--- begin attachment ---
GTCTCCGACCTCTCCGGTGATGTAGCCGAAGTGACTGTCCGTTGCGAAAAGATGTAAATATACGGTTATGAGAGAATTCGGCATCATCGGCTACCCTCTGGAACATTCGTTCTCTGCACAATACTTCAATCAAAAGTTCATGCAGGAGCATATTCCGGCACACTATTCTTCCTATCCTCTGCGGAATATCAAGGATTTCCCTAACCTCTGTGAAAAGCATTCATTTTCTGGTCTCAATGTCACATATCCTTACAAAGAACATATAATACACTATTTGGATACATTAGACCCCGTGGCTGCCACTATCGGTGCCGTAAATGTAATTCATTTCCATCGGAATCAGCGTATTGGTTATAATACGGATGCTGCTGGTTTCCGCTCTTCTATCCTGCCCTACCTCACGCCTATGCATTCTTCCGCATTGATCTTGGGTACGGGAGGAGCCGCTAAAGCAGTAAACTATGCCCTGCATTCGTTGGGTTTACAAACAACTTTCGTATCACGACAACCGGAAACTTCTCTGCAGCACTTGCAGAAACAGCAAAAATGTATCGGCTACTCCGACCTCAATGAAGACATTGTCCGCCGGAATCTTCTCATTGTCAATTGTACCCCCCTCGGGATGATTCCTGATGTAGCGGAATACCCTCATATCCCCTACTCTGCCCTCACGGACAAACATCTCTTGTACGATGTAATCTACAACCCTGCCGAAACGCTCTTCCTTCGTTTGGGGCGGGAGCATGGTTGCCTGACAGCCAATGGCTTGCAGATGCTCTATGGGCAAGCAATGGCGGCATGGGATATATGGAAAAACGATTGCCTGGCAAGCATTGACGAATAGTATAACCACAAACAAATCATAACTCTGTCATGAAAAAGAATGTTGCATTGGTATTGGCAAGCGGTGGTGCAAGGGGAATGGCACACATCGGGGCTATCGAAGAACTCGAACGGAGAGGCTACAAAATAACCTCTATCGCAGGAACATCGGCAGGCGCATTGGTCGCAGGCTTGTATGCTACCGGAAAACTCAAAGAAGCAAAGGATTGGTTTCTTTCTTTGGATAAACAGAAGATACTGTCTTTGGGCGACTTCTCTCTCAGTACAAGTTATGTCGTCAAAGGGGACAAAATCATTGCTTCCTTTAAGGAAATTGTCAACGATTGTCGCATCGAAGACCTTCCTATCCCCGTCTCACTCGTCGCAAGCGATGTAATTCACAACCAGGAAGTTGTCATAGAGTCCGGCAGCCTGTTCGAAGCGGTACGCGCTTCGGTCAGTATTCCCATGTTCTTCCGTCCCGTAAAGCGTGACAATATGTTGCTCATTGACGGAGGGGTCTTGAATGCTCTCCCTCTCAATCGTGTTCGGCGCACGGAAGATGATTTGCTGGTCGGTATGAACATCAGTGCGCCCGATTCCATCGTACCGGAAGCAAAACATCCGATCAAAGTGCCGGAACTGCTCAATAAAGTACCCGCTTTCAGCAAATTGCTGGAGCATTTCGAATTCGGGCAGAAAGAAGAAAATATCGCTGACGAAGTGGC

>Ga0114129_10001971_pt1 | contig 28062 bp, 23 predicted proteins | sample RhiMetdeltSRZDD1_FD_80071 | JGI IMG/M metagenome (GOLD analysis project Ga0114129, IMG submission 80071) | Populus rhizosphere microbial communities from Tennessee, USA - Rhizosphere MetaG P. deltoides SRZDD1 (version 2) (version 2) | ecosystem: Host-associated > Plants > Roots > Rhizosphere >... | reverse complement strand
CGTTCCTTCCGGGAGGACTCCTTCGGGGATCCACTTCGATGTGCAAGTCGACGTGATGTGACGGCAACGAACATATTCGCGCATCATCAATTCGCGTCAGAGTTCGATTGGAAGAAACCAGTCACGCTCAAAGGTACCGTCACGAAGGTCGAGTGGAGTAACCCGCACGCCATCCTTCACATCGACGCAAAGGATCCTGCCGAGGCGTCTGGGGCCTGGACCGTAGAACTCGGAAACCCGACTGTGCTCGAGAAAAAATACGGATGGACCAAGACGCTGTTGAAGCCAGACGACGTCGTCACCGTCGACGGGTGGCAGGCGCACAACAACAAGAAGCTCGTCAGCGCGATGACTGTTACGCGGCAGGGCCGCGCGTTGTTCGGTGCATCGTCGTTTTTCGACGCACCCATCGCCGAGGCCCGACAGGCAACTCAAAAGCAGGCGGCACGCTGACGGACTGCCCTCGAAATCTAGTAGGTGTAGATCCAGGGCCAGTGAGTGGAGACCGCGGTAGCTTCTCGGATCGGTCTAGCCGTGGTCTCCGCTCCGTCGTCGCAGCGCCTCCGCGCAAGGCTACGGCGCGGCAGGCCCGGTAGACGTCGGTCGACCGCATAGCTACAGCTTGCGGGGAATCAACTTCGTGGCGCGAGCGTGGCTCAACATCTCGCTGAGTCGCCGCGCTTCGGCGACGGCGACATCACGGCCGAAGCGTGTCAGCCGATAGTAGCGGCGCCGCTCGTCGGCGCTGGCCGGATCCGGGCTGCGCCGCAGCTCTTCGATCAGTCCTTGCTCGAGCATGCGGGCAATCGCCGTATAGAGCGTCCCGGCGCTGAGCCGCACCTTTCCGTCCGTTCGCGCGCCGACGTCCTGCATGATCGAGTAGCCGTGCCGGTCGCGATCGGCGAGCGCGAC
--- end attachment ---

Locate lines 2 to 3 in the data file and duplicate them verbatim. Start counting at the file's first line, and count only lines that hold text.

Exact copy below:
>Ga0114129_10001971_pt1 | contig 28062 bp, 23 predicted proteins | sample RhiMetdeltSRZDD1_FD_80071 | JGI IMG/M metagenome (GOLD analysis project Ga0114129, IMG submission 80071) | Populus rhizosphere microbial communities from Tennessee, USA - Rhizosphere MetaG P. deltoides SRZDD1 (version 2) (version 2) | ecosystem: Host-associated > Plants > Roots > Rhizosphere >... | reverse complement strand
CGTTCCTTCCGGGAGGACTCCTTCGGGGATCCACTTCGATGTGCAAGTCGACGTGATGTGACGGCAACGAACATATTCGCGCATCATCAATTCGCGTCAGAGTTCGATTGGAAGAAACCAGTCACGCTCAAAGGTACCGTCACGAAGGTCGAGTGGAGTAACCCGCACGCCATCCTTCACATCGACGCAAAGGATCCTGCCGAGGCGTCTGGGGCCTGGACCGTAGAACTCGGAAACCCGACTGTGCTCGAGAAAAAATACGGATGGACCAAGACGCTGTTGAAGCCAGACGACGTCGTCACCGTCGACGGGTGGCAGGCGCACAACAACAAGAAGCTCGTCAGCGCGATGACTGTTACGCGGCAGGGCCGCGCGTTGTTCGGTGCATCGTCGTTTTTCGACGCACCCATCGCCGAGGCCCGACAGGCAACTCAAAAGCAGGCGGCACGCTGACGGACTGCCCTCGAAATCTAGTAGGTGTAGATCCAGGGCCAGTGAGTGGAGACCGCGGTAGCTTCTCGGATCGGTCTAGCCGTGGTCTCCGCTCCGTCGTCGCAGCGCCTCCGCGCAAGGCTACGGCGCGGCAGGCCCGGTAGACGTCGGTCGACCGCATAGCTACAGCTTGCGGGGAATCAACTTCGTGGCGCGAGCGTGGCTCAACATCTCGCTGAGTCGCCGCGCTTCGGCGACGGCGACATCACGGCCGAAGCGTGTCAGCCGATAGTAGCGGCGCCGCTCGTCGGCGCTGGCCGGATCCGGGCTGCGCCGCAGCTCTTCGATCAGTCCTTGCTCGAGCATGCGGGCAATCGCCGTATAGAGCGTCCCGGCGCTGAGCCGCACCTTTCCGTCCGTTCGCGCGCCGACGTCCTGCATGATCGAGTAGCCGTGCCGGTCGCGATCGGCGAGCGCGAC